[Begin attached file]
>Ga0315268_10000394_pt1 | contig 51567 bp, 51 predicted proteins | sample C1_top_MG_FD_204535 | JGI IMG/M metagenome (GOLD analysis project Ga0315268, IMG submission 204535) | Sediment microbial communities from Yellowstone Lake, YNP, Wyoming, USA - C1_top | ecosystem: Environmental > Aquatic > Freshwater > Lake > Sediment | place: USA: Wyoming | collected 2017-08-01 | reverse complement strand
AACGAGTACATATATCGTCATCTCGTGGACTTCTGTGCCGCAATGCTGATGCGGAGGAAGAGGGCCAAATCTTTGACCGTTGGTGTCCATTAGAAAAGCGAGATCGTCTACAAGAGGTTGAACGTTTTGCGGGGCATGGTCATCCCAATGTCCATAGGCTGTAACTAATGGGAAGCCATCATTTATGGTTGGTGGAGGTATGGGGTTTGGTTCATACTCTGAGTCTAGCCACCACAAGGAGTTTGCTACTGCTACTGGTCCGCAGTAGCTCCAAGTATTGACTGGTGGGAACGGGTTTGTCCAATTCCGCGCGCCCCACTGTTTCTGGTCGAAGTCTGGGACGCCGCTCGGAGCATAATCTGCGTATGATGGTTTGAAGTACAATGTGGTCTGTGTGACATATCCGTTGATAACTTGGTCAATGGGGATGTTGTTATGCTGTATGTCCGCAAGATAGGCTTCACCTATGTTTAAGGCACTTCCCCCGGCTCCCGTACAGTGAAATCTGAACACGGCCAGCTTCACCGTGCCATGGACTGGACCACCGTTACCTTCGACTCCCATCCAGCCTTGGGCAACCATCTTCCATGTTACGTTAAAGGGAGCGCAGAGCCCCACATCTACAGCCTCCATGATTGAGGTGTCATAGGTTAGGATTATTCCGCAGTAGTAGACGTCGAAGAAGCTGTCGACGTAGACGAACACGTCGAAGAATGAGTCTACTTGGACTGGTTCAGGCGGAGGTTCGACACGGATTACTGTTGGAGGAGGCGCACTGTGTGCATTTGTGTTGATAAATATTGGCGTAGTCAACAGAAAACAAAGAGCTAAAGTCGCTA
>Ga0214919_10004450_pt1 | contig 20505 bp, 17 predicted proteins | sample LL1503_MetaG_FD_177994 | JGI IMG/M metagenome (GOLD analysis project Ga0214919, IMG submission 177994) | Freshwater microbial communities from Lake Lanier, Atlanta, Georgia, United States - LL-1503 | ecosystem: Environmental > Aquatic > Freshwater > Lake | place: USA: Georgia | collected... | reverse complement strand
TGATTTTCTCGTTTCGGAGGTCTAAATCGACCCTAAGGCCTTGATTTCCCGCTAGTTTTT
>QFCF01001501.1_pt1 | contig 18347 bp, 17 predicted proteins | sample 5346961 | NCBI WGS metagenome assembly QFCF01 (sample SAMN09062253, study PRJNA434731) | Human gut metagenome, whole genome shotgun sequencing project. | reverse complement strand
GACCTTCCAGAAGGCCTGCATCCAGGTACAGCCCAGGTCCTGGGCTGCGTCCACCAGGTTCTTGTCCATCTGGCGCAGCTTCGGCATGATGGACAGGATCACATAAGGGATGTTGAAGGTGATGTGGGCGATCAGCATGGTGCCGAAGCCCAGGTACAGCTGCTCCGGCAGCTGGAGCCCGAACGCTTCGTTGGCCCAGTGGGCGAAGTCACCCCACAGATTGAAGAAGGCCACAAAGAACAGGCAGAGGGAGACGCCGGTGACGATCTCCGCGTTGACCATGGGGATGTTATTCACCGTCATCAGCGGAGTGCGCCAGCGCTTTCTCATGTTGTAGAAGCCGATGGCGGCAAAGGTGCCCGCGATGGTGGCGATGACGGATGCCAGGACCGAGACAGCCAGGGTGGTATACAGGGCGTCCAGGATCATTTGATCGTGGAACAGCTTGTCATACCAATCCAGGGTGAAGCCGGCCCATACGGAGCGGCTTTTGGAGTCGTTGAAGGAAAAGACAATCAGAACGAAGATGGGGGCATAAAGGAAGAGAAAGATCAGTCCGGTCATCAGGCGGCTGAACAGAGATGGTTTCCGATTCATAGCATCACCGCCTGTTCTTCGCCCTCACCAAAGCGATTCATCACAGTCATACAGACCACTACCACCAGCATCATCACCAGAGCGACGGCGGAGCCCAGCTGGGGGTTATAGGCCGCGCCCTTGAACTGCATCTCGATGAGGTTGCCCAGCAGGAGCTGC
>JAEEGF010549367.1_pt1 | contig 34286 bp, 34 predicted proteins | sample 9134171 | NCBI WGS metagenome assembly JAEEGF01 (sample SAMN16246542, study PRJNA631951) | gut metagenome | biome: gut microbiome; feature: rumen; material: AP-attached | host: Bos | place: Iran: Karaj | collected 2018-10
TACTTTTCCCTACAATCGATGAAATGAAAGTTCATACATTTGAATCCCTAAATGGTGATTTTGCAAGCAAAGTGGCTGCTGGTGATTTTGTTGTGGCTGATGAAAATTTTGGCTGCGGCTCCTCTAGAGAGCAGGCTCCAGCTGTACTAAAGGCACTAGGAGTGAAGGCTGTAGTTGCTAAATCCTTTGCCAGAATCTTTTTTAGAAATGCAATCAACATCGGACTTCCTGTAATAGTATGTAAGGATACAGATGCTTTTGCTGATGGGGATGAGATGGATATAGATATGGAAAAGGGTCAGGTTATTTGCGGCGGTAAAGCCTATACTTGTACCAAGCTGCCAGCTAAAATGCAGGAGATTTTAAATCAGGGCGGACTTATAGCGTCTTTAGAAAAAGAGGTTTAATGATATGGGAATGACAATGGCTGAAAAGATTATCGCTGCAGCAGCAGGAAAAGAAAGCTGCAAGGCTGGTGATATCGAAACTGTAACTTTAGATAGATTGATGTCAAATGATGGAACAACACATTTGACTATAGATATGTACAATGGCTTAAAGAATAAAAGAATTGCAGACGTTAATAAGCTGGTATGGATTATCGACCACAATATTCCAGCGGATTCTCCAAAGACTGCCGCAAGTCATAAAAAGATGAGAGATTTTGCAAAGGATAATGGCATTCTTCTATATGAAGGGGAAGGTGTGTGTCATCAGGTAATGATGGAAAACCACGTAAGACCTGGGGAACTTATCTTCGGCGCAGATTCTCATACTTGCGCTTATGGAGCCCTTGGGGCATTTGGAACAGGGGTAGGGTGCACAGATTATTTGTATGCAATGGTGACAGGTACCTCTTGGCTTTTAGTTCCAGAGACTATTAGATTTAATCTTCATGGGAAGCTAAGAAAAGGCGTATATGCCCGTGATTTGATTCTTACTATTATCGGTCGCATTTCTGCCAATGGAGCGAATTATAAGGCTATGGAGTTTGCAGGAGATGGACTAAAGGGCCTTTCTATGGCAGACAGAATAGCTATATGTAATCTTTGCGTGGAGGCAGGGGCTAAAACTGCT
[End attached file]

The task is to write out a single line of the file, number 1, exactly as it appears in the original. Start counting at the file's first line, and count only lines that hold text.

>Ga0315268_10000394_pt1 | contig 51567 bp, 51 predicted proteins | sample C1_top_MG_FD_204535 | JGI IMG/M metagenome (GOLD analysis project Ga0315268, IMG submission 204535) | Sediment microbial communities from Yellowstone Lake, YNP, Wyoming, USA - C1_top | ecosystem: Environmental > Aquatic > Freshwater > Lake > Sediment | place: USA: Wyoming | collected 2017-08-01 | reverse complement strand